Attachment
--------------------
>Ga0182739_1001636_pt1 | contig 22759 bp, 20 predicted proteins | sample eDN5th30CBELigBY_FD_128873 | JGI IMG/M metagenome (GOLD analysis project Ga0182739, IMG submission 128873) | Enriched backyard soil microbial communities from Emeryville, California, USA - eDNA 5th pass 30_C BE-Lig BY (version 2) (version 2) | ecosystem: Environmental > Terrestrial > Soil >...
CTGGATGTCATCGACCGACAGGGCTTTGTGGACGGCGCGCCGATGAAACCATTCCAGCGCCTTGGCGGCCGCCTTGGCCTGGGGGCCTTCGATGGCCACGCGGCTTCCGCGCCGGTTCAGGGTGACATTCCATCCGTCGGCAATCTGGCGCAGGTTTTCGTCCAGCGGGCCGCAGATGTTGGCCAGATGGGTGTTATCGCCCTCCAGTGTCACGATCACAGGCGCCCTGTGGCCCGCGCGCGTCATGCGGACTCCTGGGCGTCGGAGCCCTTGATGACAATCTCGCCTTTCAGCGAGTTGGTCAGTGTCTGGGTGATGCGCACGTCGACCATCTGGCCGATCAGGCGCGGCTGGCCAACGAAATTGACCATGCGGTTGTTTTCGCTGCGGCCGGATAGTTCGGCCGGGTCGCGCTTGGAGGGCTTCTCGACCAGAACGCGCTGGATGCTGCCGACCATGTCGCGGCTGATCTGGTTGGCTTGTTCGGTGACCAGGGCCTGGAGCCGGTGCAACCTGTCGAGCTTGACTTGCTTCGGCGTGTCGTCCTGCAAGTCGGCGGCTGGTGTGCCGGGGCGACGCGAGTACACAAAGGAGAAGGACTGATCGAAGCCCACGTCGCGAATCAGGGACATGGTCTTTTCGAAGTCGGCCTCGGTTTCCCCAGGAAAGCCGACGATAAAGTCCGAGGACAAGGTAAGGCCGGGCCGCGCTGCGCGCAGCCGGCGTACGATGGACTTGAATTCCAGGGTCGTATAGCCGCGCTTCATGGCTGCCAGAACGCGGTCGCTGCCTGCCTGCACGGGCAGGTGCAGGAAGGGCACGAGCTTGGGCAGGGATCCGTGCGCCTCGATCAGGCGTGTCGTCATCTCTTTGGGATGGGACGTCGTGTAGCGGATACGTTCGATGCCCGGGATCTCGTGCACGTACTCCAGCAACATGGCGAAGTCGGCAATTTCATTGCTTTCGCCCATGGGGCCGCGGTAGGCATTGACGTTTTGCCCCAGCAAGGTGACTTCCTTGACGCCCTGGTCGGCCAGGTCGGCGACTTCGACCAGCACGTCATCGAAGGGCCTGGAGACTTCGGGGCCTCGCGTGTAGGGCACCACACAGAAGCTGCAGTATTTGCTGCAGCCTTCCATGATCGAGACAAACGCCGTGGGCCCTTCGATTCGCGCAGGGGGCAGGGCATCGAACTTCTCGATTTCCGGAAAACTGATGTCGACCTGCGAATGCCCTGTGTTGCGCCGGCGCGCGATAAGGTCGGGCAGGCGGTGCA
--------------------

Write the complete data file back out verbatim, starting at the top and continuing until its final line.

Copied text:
>Ga0182739_1001636_pt1 | contig 22759 bp, 20 predicted proteins | sample eDN5th30CBELigBY_FD_128873 | JGI IMG/M metagenome (GOLD analysis project Ga0182739, IMG submission 128873) | Enriched backyard soil microbial communities from Emeryville, California, USA - eDNA 5th pass 30_C BE-Lig BY (version 2) (version 2) | ecosystem: Environmental > Terrestrial > Soil >...
CTGGATGTCATCGACCGACAGGGCTTTGTGGACGGCGCGCCGATGAAACCATTCCAGCGCCTTGGCGGCCGCCTTGGCCTGGGGGCCTTCGATGGCCACGCGGCTTCCGCGCCGGTTCAGGGTGACATTCCATCCGTCGGCAATCTGGCGCAGGTTTTCGTCCAGCGGGCCGCAGATGTTGGCCAGATGGGTGTTATCGCCCTCCAGTGTCACGATCACAGGCGCCCTGTGGCCCGCGCGCGTCATGCGGACTCCTGGGCGTCGGAGCCCTTGATGACAATCTCGCCTTTCAGCGAGTTGGTCAGTGTCTGGGTGATGCGCACGTCGACCATCTGGCCGATCAGGCGCGGCTGGCCAACGAAATTGACCATGCGGTTGTTTTCGCTGCGGCCGGATAGTTCGGCCGGGTCGCGCTTGGAGGGCTTCTCGACCAGAACGCGCTGGATGCTGCCGACCATGTCGCGGCTGATCTGGTTGGCTTGTTCGGTGACCAGGGCCTGGAGCCGGTGCAACCTGTCGAGCTTGACTTGCTTCGGCGTGTCGTCCTGCAAGTCGGCGGCTGGTGTGCCGGGGCGACGCGAGTACACAAAGGAGAAGGACTGATCGAAGCCCACGTCGCGAATCAGGGACATGGTCTTTTCGAAGTCGGCCTCGGTTTCCCCAGGAAAGCCGACGATAAAGTCCGAGGACAAGGTAAGGCCGGGCCGCGCTGCGCGCAGCCGGCGTACGATGGACTTGAATTCCAGGGTCGTATAGCCGCGCTTCATGGCTGCCAGAACGCGGTCGCTGCCTGCCTGCACGGGCAGGTGCAGGAAGGGCACGAGCTTGGGCAGGGATCCGTGCGCCTCGATCAGGCGTGTCGTCATCTCTTTGGGATGGGACGTCGTGTAGCGGATACGTTCGATGCCCGGGATCTCGTGCACGTACTCCAGCAACATGGCGAAGTCGGCAATTTCATTGCTTTCGCCCATGGGGCCGCGGTAGGCATTGACGTTTTGCCCCAGCAAGGTGACTTCCTTGACGCCCTGGTCGGCCAGGTCGGCGACTTCGACCAGCACGTCATCGAAGGGCCTGGAGACTTCGGGGCCTCGCGTGTAGGGCACCACACAGAAGCTGCAGTATTTGCTGCAGCCTTCCATGATCGAGACAAACGCCGTGGGCCCTTCGATTCGCGCAGGGGGCAGGGCATCGAACTTCTCGATTTCCGGAAAACTGATGTCGACCTGCGAATGCCCTGTGTTGCGCCGGCGCGCGATAAGGTCGGGCAGGCGGTGCA